For Christ’s love compels us, because we are convinced that one died for all, and therefore all died.
- 2 Corinthians 5:14
Christ’s love moves us forward, keeps us moving, motivates us. Christ’s love compels us to worship him and follow him and serve him. Dig down to the bedrock of our faith and you’ll discover that Christ’s love forms the foundation of it all.
But if we’re honest with ourselves, there are a lot of other things that try to compel us that have nothing to do with Christ’s love. Can you think of a few? Here are some that come to mind for us …
Our guilt compels us (or tries to). We know we don’t measure up to our own standards for ourselves. We fall short. We fail. We disappoint ourselves. So we try harder. Our own inner sense that we’re not enough drives us forward … and off of a cliff of exhaustion, frustration and despair.
In contrast, Christ tells us that we’re loved and that we’re accepted. He pushes us to grow and repent and change, but all of that takes place under the umbrella of his tremendous compassion and affection for us. Christ’s love does for us what guilt never can.
Our sense of duty also compels us (or tries to). We feel the obligation to respond to God’s generous work on our behalf. Like Matt Damon’s Saving Private Ryan character, we feel like we need to “earn this,” to live a life worth of the price that was paid for it. But duty swiftly becomes stale. When duty alone compels us we stop acting like beloved sons and daughters and start acting like we’re God’s employees or (even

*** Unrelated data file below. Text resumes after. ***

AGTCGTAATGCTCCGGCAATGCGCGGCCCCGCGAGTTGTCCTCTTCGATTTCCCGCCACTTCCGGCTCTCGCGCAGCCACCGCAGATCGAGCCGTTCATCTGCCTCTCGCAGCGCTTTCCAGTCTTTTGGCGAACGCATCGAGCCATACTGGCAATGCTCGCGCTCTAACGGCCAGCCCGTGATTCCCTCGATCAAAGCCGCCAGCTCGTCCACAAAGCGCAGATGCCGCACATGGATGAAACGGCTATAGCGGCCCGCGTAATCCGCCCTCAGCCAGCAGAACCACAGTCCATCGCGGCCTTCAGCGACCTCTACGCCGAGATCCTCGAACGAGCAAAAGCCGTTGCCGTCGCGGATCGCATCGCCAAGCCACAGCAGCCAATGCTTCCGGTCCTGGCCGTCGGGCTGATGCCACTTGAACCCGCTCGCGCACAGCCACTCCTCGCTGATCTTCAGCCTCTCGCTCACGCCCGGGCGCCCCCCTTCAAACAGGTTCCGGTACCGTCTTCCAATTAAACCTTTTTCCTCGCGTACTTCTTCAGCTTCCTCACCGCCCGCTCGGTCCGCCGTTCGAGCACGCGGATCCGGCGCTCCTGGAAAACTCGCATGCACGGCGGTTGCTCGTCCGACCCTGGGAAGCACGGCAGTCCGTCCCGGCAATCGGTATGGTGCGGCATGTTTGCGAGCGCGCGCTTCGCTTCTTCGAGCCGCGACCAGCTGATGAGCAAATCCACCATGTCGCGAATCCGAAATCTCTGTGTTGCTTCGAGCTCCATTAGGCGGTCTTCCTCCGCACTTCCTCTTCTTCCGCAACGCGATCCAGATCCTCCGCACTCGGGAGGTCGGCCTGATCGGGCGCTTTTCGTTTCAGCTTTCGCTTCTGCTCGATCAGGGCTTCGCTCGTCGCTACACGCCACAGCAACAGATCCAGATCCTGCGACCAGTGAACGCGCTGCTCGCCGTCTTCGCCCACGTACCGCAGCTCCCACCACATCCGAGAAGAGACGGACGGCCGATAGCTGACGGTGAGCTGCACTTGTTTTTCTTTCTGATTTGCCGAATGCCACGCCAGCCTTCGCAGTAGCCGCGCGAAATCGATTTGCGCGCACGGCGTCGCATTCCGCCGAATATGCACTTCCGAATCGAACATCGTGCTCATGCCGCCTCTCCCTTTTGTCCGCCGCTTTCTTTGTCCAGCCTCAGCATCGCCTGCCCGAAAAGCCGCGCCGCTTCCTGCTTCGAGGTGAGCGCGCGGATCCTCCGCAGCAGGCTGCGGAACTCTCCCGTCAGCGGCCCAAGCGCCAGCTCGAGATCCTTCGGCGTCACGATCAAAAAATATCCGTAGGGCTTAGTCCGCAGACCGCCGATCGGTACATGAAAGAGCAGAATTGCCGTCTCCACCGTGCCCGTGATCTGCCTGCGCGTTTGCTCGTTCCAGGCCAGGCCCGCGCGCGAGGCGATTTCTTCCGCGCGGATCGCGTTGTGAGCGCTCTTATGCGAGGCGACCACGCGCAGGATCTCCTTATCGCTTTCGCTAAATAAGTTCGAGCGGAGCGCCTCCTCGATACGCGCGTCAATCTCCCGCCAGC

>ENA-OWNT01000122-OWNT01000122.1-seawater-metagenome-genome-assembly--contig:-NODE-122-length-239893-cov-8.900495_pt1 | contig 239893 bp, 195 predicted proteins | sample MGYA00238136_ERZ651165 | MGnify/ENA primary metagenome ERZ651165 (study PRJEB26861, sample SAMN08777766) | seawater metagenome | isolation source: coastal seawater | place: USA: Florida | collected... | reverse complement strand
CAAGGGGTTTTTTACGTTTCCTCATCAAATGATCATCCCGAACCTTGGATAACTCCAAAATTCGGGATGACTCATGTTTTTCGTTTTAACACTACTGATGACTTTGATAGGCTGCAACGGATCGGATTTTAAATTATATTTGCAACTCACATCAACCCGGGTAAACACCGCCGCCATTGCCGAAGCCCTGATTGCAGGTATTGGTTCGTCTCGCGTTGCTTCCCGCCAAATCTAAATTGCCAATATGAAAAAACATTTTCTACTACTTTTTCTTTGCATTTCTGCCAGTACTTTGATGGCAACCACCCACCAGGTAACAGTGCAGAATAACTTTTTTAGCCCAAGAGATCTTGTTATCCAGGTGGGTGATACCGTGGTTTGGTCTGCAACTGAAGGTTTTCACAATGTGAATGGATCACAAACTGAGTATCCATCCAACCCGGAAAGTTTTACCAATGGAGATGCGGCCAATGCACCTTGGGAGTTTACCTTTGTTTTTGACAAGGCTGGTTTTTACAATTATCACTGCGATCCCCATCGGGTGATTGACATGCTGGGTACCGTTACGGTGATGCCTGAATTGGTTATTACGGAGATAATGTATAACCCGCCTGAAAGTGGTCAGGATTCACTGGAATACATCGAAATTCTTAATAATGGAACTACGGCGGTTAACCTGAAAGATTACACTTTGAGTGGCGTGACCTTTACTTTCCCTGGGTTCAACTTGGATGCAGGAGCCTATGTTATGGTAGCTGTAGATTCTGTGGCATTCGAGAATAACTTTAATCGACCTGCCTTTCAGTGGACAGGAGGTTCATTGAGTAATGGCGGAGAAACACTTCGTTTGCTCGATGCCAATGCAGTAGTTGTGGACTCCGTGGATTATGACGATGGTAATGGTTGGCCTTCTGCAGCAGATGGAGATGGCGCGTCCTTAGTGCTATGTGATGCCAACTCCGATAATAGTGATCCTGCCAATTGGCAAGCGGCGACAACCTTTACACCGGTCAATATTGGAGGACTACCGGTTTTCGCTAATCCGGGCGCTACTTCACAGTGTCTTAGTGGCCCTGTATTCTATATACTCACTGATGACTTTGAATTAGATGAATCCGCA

worse) his slaves.
The love of Christ gives us the emotional and spiritual energy we need to carry on the life of faith. Freed from the crippling burdens of our own and the world’s expectations of us, we’re able to move out lightly into the world to be light to the world.
Finally, our desire for affirmation compels us (or tries to). We can try to live conspicuous Christian lives and draw the attention of the watching world. Their praise rings in our ears. But the love of applause soon steers us astray, for the crowds will applaud our failures as readily as they’ll applaud our faithfulness. Steered by human affirmation, we’ll lose our way.
Christ’s love directs us through the unknown future and into the narrow and beautiful paths that he’s laid out for us. His love draws new, risky, courageous steps out of us on even the most unfamiliar terrain. His love keeps us moving.
Look back over the last couple of months. What’s been compelling you? How have you experienced the love of Christ?